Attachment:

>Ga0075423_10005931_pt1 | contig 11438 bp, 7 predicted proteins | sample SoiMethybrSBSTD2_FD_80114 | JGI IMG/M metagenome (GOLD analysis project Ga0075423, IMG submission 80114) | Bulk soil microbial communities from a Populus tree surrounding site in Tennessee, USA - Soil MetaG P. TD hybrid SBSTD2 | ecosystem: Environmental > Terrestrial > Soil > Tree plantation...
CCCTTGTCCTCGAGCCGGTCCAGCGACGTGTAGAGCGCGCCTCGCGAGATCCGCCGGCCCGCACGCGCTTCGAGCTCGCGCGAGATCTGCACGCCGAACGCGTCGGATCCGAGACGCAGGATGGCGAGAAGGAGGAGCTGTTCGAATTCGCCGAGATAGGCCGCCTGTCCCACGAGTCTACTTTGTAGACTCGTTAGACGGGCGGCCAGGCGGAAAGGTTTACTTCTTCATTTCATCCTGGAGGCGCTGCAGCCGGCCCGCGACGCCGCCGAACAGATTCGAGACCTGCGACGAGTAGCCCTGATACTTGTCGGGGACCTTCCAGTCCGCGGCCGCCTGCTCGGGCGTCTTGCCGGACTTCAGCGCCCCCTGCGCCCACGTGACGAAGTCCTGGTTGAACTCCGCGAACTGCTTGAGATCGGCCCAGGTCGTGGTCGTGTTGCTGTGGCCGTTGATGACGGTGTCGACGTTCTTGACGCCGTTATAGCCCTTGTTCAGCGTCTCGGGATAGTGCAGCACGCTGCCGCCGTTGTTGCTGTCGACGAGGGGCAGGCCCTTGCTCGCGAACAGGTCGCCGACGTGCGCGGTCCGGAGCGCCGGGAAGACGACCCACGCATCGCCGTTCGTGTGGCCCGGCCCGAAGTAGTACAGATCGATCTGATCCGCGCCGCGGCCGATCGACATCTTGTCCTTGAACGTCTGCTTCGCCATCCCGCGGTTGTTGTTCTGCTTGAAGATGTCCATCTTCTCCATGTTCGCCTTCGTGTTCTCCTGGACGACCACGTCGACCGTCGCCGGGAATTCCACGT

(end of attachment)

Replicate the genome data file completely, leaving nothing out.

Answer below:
>Ga0075423_10005931_pt1 | contig 11438 bp, 7 predicted proteins | sample SoiMethybrSBSTD2_FD_80114 | JGI IMG/M metagenome (GOLD analysis project Ga0075423, IMG submission 80114) | Bulk soil microbial communities from a Populus tree surrounding site in Tennessee, USA - Soil MetaG P. TD hybrid SBSTD2 | ecosystem: Environmental > Terrestrial > Soil > Tree plantation...
CCCTTGTCCTCGAGCCGGTCCAGCGACGTGTAGAGCGCGCCTCGCGAGATCCGCCGGCCCGCACGCGCTTCGAGCTCGCGCGAGATCTGCACGCCGAACGCGTCGGATCCGAGACGCAGGATGGCGAGAAGGAGGAGCTGTTCGAATTCGCCGAGATAGGCCGCCTGTCCCACGAGTCTACTTTGTAGACTCGTTAGACGGGCGGCCAGGCGGAAAGGTTTACTTCTTCATTTCATCCTGGAGGCGCTGCAGCCGGCCCGCGACGCCGCCGAACAGATTCGAGACCTGCGACGAGTAGCCCTGATACTTGTCGGGGACCTTCCAGTCCGCGGCCGCCTGCTCGGGCGTCTTGCCGGACTTCAGCGCCCCCTGCGCCCACGTGACGAAGTCCTGGTTGAACTCCGCGAACTGCTTGAGATCGGCCCAGGTCGTGGTCGTGTTGCTGTGGCCGTTGATGACGGTGTCGACGTTCTTGACGCCGTTATAGCCCTTGTTCAGCGTCTCGGGATAGTGCAGCACGCTGCCGCCGTTGTTGCTGTCGACGAGGGGCAGGCCCTTGCTCGCGAACAGGTCGCCGACGTGCGCGGTCCGGAGCGCCGGGAAGACGACCCACGCATCGCCGTTCGTGTGGCCCGGCCCGAAGTAGTACAGATCGATCTGATCCGCGCCGCGGCCGATCGACATCTTGTCCTTGAACGTCTGCTTCGCCATCCCGCGGTTGTTGTTCTGCTTGAAGATGTCCATCTTCTCCATGTTCGCCTTCGTGTTCTCCTGGACGACCACGTCGACCGTCGCCGGGAATTCCACGT